I always take after the Rep-style theaters when they do one-person shows in that they don't by definition use local actors, one of the purposes of a Repertory. Well, we've seen Lorenzo Pisoni before, both as the Gatsby in the Great Gatsby, and as Jeff Ablom's schuck persona in Tuesday's at Morries. So we know he is an excellent actor to begin with. What we didn't know is the strength of his physical acting. And, the fact that he is that as a humorless clown, he is hilarious.

The performance moves through quickly, and if anything, I want to know more about Pisoni than I want to see his acts by the end (and his clowning is very good). Not only did the audience give him a standing ovation at the end, but they also stayed for slide show that was playing as they left. The slide show was supposed to play as they left, sort of end credits. And they stayed, unsure if things were really over.

Well done. Well worth seeing. More later,

Friday, October 07, 2011

Under Kandorian Skies

Yeah, it is irony when it takes me longer to tell you about the vacation than it did to experience it. But that's what happens when you have a lot of plays involved.

So this is closure, wrapping things up. We left Ashland, stopped in Portland overnight, and then headed up the Columbia Gorge to Marysville, jumped over the border into Washington State, stopped for dinner in Yakima, then home in the evening. The end.

That IS a Doozey!
Oh, all right, the details. In Portland we stayed as the Modera, a small downtown hotel reimagined for an upscale crowd - the rooms are small but original art is everywhere, and the central court is dominated by a green wall of plant cover. The afternoon was spent at the Portland Art Museum, which had a nice permanent collection within a pair of already-existing buildings, creating a large number of cul de sacs and side rooms. Three Monets, four Rodans, a John Singer Sargent.  A very nice collection, and if you haven't been, you should go. The interesting thing was a temporary show of "the Art of the Automobile", which translated into classic cars parked throughout the main gallery. Things like Steve McQueen's Jag, a Tucker, a Corvette Sting Ray, and my personal favorite car of all time, the 1931 Duesenberg (where you get the phrase"That's a Doozey!")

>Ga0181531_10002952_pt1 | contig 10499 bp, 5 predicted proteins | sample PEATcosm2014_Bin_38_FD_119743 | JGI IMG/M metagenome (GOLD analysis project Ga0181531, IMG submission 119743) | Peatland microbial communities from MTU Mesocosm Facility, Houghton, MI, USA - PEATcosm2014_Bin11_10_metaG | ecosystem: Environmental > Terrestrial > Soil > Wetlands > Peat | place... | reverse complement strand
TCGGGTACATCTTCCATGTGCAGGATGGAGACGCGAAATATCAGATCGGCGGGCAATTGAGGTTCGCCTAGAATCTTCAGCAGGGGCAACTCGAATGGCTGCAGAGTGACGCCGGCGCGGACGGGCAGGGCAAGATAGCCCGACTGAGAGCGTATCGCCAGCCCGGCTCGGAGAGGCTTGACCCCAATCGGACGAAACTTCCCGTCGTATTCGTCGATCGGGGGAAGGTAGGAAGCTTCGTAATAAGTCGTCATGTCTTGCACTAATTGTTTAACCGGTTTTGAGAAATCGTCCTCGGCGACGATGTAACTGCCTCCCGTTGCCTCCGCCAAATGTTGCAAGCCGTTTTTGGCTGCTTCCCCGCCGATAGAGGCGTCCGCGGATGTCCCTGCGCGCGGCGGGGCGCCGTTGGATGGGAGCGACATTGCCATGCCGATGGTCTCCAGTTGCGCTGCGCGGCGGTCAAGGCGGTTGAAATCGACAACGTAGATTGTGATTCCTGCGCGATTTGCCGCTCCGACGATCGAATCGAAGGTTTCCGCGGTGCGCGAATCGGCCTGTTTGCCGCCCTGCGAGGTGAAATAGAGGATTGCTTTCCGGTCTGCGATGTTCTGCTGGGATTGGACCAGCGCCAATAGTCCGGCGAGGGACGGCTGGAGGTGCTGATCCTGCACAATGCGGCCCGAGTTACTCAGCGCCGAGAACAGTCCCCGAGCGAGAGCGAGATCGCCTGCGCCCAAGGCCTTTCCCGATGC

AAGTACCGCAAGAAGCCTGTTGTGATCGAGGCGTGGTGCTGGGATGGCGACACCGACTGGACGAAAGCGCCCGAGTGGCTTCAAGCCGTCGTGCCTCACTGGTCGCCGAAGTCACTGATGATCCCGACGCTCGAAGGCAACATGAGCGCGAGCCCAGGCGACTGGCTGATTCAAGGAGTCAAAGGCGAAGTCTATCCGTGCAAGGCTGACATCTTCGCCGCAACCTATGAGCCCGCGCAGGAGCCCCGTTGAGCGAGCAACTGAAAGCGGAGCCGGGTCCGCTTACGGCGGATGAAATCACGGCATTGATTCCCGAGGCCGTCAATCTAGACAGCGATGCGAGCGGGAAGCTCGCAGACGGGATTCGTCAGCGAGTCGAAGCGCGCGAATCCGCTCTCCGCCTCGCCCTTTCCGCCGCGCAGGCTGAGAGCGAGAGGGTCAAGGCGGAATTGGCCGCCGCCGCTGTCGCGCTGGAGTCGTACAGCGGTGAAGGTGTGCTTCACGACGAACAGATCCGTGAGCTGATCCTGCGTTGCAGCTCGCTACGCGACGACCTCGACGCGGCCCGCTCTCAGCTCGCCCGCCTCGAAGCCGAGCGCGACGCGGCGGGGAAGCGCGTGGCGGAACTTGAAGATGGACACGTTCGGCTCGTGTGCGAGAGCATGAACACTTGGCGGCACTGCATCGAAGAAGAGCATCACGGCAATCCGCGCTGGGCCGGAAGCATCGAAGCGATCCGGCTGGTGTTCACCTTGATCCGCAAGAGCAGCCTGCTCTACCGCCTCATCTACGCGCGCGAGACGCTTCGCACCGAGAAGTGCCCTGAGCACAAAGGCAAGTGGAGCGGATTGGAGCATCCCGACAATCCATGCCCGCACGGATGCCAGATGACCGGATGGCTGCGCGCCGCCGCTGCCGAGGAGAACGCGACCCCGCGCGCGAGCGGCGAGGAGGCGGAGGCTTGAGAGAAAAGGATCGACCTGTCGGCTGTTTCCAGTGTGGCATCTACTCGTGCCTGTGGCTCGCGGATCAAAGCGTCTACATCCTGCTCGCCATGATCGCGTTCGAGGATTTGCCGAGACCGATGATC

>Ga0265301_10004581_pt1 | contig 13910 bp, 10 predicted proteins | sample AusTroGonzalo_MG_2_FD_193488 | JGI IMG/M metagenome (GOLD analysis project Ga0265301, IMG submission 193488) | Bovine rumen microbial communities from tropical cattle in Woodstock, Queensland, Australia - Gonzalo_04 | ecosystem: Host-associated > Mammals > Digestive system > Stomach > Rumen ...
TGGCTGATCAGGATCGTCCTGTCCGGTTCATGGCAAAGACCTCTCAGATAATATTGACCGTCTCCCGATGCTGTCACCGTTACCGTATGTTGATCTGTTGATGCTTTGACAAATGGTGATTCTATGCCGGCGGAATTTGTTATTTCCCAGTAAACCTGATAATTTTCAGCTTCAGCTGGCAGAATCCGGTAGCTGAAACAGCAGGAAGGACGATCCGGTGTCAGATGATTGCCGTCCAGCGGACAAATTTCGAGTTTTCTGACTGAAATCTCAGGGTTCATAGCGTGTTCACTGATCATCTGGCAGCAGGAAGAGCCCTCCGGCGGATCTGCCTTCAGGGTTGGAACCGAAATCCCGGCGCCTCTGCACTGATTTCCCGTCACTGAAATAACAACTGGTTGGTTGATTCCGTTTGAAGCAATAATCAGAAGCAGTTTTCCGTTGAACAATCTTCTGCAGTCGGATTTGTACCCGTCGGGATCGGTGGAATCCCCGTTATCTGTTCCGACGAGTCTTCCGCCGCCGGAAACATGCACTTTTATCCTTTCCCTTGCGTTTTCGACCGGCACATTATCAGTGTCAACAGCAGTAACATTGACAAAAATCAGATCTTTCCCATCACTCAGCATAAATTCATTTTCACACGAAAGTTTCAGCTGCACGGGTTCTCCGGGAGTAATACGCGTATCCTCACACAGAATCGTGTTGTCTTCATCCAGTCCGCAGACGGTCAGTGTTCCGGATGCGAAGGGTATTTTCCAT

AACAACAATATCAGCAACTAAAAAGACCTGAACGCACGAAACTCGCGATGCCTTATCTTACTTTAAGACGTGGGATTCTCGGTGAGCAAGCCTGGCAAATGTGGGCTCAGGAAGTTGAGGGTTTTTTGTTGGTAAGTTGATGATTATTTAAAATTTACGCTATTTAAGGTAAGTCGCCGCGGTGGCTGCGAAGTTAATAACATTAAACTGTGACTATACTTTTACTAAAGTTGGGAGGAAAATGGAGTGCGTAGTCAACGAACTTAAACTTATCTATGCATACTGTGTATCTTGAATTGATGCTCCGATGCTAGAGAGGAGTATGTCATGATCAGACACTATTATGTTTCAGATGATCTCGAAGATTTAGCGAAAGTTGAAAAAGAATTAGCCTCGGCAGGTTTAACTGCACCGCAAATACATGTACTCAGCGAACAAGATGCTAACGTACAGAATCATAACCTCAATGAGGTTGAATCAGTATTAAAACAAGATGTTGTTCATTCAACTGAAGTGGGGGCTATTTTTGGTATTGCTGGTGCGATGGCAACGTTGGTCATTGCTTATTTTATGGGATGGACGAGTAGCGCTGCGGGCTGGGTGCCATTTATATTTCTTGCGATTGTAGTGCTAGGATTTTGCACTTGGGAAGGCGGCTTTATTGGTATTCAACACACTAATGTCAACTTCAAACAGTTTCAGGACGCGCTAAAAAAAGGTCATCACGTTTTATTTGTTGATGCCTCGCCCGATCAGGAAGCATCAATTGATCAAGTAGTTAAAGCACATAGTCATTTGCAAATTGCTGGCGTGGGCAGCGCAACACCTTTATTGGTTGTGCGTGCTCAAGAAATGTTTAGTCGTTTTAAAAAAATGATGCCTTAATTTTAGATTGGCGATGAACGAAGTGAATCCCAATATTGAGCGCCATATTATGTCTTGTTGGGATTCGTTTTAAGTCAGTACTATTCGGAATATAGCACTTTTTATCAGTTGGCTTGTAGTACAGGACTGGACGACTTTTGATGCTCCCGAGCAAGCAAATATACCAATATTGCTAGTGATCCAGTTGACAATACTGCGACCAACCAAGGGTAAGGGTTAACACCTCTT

You hear that Portland is a younger and more vibrant town than Seattle, and its downtown has much to recommend. The hotel was awash in young artistic professionals, and walking back from dinner, we passed a group playing D&D on the porch of a game store while a young lady was parked under a lampost using the wifi. In downtown Portland. OK, I can get with it.You're younger and hipper than us. That's cool.